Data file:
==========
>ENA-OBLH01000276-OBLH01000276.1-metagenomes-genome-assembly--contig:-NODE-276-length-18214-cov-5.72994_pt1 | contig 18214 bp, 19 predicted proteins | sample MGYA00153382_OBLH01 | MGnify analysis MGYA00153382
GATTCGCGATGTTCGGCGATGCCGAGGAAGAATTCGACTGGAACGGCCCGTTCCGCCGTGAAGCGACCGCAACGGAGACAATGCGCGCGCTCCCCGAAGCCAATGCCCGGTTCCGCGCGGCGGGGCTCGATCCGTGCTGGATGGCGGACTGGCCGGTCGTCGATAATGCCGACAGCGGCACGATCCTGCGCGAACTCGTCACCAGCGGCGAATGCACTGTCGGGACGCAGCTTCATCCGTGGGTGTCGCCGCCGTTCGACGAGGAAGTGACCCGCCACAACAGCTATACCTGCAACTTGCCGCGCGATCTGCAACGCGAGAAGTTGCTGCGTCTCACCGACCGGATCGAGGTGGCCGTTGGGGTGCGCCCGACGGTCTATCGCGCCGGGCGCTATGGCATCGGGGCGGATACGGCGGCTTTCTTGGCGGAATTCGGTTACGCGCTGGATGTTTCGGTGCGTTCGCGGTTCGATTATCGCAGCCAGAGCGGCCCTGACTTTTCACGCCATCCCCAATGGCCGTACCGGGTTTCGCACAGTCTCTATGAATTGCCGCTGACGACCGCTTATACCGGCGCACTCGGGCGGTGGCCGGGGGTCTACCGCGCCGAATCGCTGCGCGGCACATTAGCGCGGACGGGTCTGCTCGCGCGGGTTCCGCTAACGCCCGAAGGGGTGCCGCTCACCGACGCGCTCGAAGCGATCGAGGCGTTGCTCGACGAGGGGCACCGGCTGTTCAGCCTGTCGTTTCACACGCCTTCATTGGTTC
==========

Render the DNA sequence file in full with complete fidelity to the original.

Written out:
>ENA-OBLH01000276-OBLH01000276.1-metagenomes-genome-assembly--contig:-NODE-276-length-18214-cov-5.72994_pt1 | contig 18214 bp, 19 predicted proteins | sample MGYA00153382_OBLH01 | MGnify analysis MGYA00153382
GATTCGCGATGTTCGGCGATGCCGAGGAAGAATTCGACTGGAACGGCCCGTTCCGCCGTGAAGCGACCGCAACGGAGACAATGCGCGCGCTCCCCGAAGCCAATGCCCGGTTCCGCGCGGCGGGGCTCGATCCGTGCTGGATGGCGGACTGGCCGGTCGTCGATAATGCCGACAGCGGCACGATCCTGCGCGAACTCGTCACCAGCGGCGAATGCACTGTCGGGACGCAGCTTCATCCGTGGGTGTCGCCGCCGTTCGACGAGGAAGTGACCCGCCACAACAGCTATACCTGCAACTTGCCGCGCGATCTGCAACGCGAGAAGTTGCTGCGTCTCACCGACCGGATCGAGGTGGCCGTTGGGGTGCGCCCGACGGTCTATCGCGCCGGGCGCTATGGCATCGGGGCGGATACGGCGGCTTTCTTGGCGGAATTCGGTTACGCGCTGGATGTTTCGGTGCGTTCGCGGTTCGATTATCGCAGCCAGAGCGGCCCTGACTTTTCACGCCATCCCCAATGGCCGTACCGGGTTTCGCACAGTCTCTATGAATTGCCGCTGACGACCGCTTATACCGGCGCACTCGGGCGGTGGCCGGGGGTCTACCGCGCCGAATCGCTGCGCGGCACATTAGCGCGGACGGGTCTGCTCGCGCGGGTTCCGCTAACGCCCGAAGGGGTGCCGCTCACCGACGCGCTCGAAGCGATCGAGGCGTTGCTCGACGAGGGGCACCGGCTGTTCAGCCTGTCGTTTCACACGCCTTCATTGGTTC